I've done a a number of interviews for the blog this semester (some are forthcoming, so be excited!) about writers and their writing processes.
These interviews have proven most enlightening to me. They have shown me that everyone has a different writing process and that there does not seem to be a right or wrong in regard to how a writer works. Some writers make outlines, others use a plethora of sticky notes, and a number of writers start by freewriting.
Naturally, this has caused me to look inwardly and study my own writing process, which is of course different than the people I interviewed -- simply because of who I am.
So, I decided to ask myself some of the same questions that I have used to interview others this semester.
However, it felt to me that I had opened Pandora's Box. I wasn't too happy with some of my answers, and other questions that I responded to provided me with moments where I felt that I should pat myself on the back.
What this self-quiz ultimately did for me though is to take note that my own writing process is still in process. I see things that I need to change about the way I write, and I don't know if I would have taken note of these characteristics had I not interviewed myself.
So, without further ado....here are the questions I posed to myself.
1. Writing Process. What do those two words mean to you?
Process always makes me think of science, so I naturally cringe and recoil in horror. Combining the word writing with process does lessen the gross sciencey feel...but still makes me feel uncomfortable. Maybe that is the point though because I don't know if we should ever be really comfortable with our writing process. I think that maybe our process always needs to be changed/updated/revised in order to keep ourselves on our toes. Of course, that could be a silly thought because I'm sure there are people out there who have iron clad methods of writing, and maybe I haven't found that yet.
2. How do you start writing?
Well, this is silly, but I start by thinking of a title. I usually have a strong idea about what I want to write, but until I have that snappy title, I can't do anything. I will sit forever thinking of a title. I don't know why that stops me and holds me up, but it's true. Maybe it's my jumping off point.
3. Do you use an outline?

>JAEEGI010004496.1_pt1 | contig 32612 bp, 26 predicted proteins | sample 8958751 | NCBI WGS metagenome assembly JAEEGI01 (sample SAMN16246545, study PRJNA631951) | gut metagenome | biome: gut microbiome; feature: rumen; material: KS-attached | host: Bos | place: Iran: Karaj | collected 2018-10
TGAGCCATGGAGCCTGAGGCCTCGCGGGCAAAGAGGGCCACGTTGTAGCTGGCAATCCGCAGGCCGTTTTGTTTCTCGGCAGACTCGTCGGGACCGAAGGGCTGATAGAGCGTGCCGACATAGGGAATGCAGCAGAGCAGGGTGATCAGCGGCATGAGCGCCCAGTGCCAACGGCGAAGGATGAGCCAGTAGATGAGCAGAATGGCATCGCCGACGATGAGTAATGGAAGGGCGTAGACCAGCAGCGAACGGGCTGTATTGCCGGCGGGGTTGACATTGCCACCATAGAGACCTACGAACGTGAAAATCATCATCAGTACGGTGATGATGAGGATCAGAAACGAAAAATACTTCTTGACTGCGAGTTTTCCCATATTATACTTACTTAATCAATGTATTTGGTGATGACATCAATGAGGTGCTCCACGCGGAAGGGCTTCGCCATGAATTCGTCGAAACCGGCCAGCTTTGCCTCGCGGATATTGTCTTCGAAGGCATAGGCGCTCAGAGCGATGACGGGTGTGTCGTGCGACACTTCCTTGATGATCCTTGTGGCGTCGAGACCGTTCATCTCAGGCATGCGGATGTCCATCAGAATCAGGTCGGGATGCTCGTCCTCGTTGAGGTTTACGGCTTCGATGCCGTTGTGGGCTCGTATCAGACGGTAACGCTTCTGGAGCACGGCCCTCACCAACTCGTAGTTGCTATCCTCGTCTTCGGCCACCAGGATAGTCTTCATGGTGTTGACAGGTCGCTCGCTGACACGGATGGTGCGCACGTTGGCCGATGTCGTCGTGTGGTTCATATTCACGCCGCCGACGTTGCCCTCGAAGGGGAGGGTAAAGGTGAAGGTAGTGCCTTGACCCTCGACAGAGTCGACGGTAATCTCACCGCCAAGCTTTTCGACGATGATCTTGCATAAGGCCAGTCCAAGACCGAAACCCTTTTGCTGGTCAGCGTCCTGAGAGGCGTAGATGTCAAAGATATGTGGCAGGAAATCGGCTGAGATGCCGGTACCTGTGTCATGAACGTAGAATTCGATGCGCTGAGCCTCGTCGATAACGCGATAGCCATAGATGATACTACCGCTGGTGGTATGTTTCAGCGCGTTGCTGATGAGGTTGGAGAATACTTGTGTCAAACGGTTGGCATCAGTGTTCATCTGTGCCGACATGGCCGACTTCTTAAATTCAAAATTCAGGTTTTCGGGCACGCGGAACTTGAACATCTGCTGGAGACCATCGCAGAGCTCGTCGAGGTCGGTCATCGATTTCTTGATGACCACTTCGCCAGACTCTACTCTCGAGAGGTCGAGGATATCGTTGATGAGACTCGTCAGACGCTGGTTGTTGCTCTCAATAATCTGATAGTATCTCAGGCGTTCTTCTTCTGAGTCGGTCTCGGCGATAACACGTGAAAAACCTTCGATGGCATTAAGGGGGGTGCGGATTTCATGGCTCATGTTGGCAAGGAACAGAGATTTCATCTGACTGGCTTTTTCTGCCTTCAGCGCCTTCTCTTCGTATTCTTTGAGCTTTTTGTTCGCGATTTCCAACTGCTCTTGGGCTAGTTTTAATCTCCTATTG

I actually don't. I just sit down and start writing. I usually surround myself with my reference articles and books, so that they are reachable....and I will stack them in order of appearance in my paper, so I guess that could be thought of as an outline. Actually, before I start writing I do a lot of pre-writing in my head....I almost draft my paper completely in my mind. So, maybe I do have an outline of sorts.
I do admit to using an outline while writing chapters of my thesis, and I think that is because of the amount of information I had to give as well as the large number of secondary information that I provided. My mind couldn't handle all of that.
4. Do you consider yourself a one drafter?
I used to. Actually, most of my work is only revised once...maybe twice (if I've totally missed the boat). This could be because I do all of that mental pre-writing before I actually start. I have become more of a multi-drafter while writing my thesis, but I think that could be the nature of the beast.
5. What type of writing is your favorite?
I enjoy writing creative non-fiction. I've always wanted to write fiction, but I get bored with my characters and end up killing them off. I prefer to write humor and will often write about the crazy stuff my kids do. My creative writing is my outlet. It's very different than the scholarly writing I have to do. I have a blog that I try to post in at least twice a month, and this blog affords me the opportunity to use plain language (as opposed to scholarly) and write in a style that is less formal and more fun. Doing this helps me separate my academic writing from my fun personal writing.
6. What projects are you currently working on?
Right now I'm revising my thesis, which is about Identity Performance in Young Adult Literature. I haven't really discussed writing in my thesis, but I do think that performance and writing go hand in hand. Maybe that's what I will work on next. After all, writing is a performance as well. We generally do not write in the way that we speak (well...I do) and we often write in methods that do not fit into our own discourse communities. Therefore, the writer we are becomes a performance. We write in different ways for different disciplines, audiences, etc. I guess maybe we are playing a different character each time we sit down to write, which could be why I enjoy writing creative non-fiction. It's my chance to play myself. Hmmmmm....Maybe this should become the topic of my next blog. Or dissertation?
7. If you could give anyone advice about writing, what would it be?
Know your audience. If you know you're audience you can write for them. Don't write above them and don't write below them. Write to them.
Maybe I should interview myself more often because this process was cathartic.
And maybe you should interview yourself too...